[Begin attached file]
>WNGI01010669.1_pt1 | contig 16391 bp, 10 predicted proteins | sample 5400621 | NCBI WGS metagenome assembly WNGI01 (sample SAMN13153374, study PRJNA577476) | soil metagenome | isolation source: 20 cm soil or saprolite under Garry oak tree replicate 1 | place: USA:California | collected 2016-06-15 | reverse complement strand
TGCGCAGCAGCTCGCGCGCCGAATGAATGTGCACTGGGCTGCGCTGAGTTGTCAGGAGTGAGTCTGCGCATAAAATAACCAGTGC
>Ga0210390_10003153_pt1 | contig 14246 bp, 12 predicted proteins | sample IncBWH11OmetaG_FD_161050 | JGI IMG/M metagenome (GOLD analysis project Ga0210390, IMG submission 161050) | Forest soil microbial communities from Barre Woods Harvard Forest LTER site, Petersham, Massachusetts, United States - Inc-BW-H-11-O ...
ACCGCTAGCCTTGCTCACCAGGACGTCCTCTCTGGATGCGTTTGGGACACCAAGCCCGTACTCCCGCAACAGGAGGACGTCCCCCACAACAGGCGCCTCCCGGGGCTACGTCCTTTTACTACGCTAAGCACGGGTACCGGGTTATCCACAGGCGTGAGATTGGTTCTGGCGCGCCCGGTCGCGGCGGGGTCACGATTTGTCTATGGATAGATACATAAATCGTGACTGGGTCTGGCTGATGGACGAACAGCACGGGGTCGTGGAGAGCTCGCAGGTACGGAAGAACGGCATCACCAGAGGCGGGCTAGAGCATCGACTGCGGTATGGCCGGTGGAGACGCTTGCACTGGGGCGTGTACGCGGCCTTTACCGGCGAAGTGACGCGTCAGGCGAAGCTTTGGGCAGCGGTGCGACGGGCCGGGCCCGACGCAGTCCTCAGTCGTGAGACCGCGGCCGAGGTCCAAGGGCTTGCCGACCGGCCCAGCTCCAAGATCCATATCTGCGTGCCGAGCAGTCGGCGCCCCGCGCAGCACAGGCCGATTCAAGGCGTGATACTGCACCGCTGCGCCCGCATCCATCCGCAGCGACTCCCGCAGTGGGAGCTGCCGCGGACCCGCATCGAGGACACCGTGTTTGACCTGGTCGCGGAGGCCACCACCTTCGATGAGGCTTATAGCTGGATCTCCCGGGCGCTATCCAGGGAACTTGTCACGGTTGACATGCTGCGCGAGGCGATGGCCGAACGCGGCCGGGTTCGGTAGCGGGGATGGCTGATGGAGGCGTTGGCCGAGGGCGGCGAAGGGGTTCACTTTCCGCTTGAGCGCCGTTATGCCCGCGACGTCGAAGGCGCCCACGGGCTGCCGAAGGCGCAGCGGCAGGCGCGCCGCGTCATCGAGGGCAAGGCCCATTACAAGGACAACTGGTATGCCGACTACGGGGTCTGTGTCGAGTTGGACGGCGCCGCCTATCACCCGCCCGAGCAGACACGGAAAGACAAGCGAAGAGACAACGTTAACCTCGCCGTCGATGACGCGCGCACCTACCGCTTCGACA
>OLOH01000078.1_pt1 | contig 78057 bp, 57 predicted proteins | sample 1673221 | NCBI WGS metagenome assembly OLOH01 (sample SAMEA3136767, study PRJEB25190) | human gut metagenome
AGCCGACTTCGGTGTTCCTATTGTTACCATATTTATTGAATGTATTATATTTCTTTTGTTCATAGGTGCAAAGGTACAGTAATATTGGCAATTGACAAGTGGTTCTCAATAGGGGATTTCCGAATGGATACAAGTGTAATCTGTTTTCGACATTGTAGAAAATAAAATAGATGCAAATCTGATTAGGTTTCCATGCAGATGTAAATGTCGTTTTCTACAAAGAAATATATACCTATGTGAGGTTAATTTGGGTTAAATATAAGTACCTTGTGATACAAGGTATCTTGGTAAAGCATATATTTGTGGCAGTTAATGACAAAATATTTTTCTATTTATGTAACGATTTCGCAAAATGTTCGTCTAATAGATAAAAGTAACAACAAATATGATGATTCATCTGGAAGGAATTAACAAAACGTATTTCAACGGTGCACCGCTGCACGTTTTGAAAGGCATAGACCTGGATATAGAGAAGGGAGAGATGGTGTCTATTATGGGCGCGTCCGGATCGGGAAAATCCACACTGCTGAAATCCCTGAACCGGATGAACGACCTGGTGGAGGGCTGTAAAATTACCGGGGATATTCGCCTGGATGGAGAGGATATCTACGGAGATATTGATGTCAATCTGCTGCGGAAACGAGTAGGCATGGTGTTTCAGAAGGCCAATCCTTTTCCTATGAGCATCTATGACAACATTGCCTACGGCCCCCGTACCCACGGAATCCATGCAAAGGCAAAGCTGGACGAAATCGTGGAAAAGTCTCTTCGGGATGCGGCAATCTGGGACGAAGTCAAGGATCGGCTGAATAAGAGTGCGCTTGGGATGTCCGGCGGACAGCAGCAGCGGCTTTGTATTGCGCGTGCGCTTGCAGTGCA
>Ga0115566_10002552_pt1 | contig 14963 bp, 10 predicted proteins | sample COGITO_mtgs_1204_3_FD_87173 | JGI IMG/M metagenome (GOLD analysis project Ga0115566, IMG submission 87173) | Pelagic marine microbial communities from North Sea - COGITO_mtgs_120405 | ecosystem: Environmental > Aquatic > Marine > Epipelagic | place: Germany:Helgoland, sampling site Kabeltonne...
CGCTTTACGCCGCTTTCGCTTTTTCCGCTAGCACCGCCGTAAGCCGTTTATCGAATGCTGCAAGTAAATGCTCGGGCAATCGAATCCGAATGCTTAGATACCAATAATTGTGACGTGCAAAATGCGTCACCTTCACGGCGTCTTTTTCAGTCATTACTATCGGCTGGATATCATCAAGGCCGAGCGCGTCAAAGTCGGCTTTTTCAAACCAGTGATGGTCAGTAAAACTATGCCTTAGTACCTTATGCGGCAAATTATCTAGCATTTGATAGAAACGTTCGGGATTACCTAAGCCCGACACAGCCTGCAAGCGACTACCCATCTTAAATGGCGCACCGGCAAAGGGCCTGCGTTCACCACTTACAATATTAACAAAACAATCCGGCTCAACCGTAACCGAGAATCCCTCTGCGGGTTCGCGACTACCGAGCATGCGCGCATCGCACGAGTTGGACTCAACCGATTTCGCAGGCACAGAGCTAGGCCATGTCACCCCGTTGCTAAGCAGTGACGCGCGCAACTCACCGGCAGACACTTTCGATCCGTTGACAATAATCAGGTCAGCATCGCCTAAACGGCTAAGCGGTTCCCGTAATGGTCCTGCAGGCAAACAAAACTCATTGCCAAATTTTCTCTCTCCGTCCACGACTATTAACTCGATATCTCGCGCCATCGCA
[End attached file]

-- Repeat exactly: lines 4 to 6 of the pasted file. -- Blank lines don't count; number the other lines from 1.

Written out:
ACCGCTAGCCTTGCTCACCAGGACGTCCTCTCTGGATGCGTTTGGGACACCAAGCCCGTACTCCCGCAACAGGAGGACGTCCCCCACAACAGGCGCCTCCCGGGGCTACGTCCTTTTACTACGCTAAGCACGGGTACCGGGTTATCCACAGGCGTGAGATTGGTTCTGGCGCGCCCGGTCGCGGCGGGGTCACGATTTGTCTATGGATAGATACATAAATCGTGACTGGGTCTGGCTGATGGACGAACAGCACGGGGTCGTGGAGAGCTCGCAGGTACGGAAGAACGGCATCACCAGAGGCGGGCTAGAGCATCGACTGCGGTATGGCCGGTGGAGACGCTTGCACTGGGGCGTGTACGCGGCCTTTACCGGCGAAGTGACGCGTCAGGCGAAGCTTTGGGCAGCGGTGCGACGGGCCGGGCCCGACGCAGTCCTCAGTCGTGAGACCGCGGCCGAGGTCCAAGGGCTTGCCGACCGGCCCAGCTCCAAGATCCATATCTGCGTGCCGAGCAGTCGGCGCCCCGCGCAGCACAGGCCGATTCAAGGCGTGATACTGCACCGCTGCGCCCGCATCCATCCGCAGCGACTCCCGCAGTGGGAGCTGCCGCGGACCCGCATCGAGGACACCGTGTTTGACCTGGTCGCGGAGGCCACCACCTTCGATGAGGCTTATAGCTGGATCTCCCGGGCGCTATCCAGGGAACTTGTCACGGTTGACATGCTGCGCGAGGCGATGGCCGAACGCGGCCGGGTTCGGTAGCGGGGATGGCTGATGGAGGCGTTGGCCGAGGGCGGCGAAGGGGTTCACTTTCCGCTTGAGCGCCGTTATGCCCGCGACGTCGAAGGCGCCCACGGGCTGCCGAAGGCGCAGCGGCAGGCGCGCCGCGTCATCGAGGGCAAGGCCCATTACAAGGACAACTGGTATGCCGACTACGGGGTCTGTGTCGAGTTGGACGGCGCCGCCTATCACCCGCCCGAGCAGACACGGAAAGACAAGCGAAGAGACAACGTTAACCTCGCCGTCGATGACGCGCGCACCTACCGCTTCGACA
>OLOH01000078.1_pt1 | contig 78057 bp, 57 predicted proteins | sample 1673221 | NCBI WGS metagenome assembly OLOH01 (sample SAMEA3136767, study PRJEB25190) | human gut metagenome
AGCCGACTTCGGTGTTCCTATTGTTACCATATTTATTGAATGTATTATATTTCTTTTGTTCATAGGTGCAAAGGTACAGTAATATTGGCAATTGACAAGTGGTTCTCAATAGGGGATTTCCGAATGGATACAAGTGTAATCTGTTTTCGACATTGTAGAAAATAAAATAGATGCAAATCTGATTAGGTTTCCATGCAGATGTAAATGTCGTTTTCTACAAAGAAATATATACCTATGTGAGGTTAATTTGGGTTAAATATAAGTACCTTGTGATACAAGGTATCTTGGTAAAGCATATATTTGTGGCAGTTAATGACAAAATATTTTTCTATTTATGTAACGATTTCGCAAAATGTTCGTCTAATAGATAAAAGTAACAACAAATATGATGATTCATCTGGAAGGAATTAACAAAACGTATTTCAACGGTGCACCGCTGCACGTTTTGAAAGGCATAGACCTGGATATAGAGAAGGGAGAGATGGTGTCTATTATGGGCGCGTCCGGATCGGGAAAATCCACACTGCTGAAATCCCTGAACCGGATGAACGACCTGGTGGAGGGCTGTAAAATTACCGGGGATATTCGCCTGGATGGAGAGGATATCTACGGAGATATTGATGTCAATCTGCTGCGGAAACGAGTAGGCATGGTGTTTCAGAAGGCCAATCCTTTTCCTATGAGCATCTATGACAACATTGCCTACGGCCCCCGTACCCACGGAATCCATGCAAAGGCAAAGCTGGACGAAATCGTGGAAAAGTCTCTTCGGGATGCGGCAATCTGGGACGAAGTCAAGGATCGGCTGAATAAGAGTGCGCTTGGGATGTCCGGCGGACAGCAGCAGCGGCTTTGTATTGCGCGTGCGCTTGCAGTGCA